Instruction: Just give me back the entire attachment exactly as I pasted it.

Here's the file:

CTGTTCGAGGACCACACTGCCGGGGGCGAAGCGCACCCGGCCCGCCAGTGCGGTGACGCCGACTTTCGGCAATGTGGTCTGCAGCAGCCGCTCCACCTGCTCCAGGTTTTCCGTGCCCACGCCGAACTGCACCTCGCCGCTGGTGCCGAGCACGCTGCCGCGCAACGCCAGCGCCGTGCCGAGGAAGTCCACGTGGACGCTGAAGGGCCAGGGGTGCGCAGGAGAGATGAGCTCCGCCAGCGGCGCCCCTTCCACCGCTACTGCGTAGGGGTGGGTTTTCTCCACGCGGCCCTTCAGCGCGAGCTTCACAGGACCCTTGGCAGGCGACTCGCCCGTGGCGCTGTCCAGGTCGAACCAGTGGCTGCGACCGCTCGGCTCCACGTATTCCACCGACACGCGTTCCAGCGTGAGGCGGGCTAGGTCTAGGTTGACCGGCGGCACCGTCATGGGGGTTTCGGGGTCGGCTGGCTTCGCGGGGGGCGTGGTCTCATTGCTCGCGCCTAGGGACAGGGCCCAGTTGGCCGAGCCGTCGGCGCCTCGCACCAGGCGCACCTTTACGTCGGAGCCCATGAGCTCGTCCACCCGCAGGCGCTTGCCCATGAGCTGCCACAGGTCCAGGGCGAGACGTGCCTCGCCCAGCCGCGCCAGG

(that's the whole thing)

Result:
CTGTTCGAGGACCACACTGCCGGGGGCGAAGCGCACCCGGCCCGCCAGTGCGGTGACGCCGACTTTCGGCAATGTGGTCTGCAGCAGCCGCTCCACCTGCTCCAGGTTTTCCGTGCCCACGCCGAACTGCACCTCGCCGCTGGTGCCGAGCACGCTGCCGCGCAACGCCAGCGCCGTGCCGAGGAAGTCCACGTGGACGCTGAAGGGCCAGGGGTGCGCAGGAGAGATGAGCTCCGCCAGCGGCGCCCCTTCCACCGCTACTGCGTAGGGGTGGGTTTTCTCCACGCGGCCCTTCAGCGCGAGCTTCACAGGACCCTTGGCAGGCGACTCGCCCGTGGCGCTGTCCAGGTCGAACCAGTGGCTGCGACCGCTCGGCTCCACGTATTCCACCGACACGCGTTCCAGCGTGAGGCGGGCTAGGTCTAGGTTGACCGGCGGCACCGTCATGGGGGTTTCGGGGTCGGCTGGCTTCGCGGGGGGCGTGGTCTCATTGCTCGCGCCTAGGGACAGGGCCCAGTTGGCCGAGCCGTCGGCGCCTCGCACCAGGCGCACCTTTACGTCGGAGCCCATGAGCTCGTCCACCCGCAGGCGCTTGCCCATGAGCTGCCACAGGTCCAGGGCGAGACGTGCCTCGCCCAGCCGCGCCAGG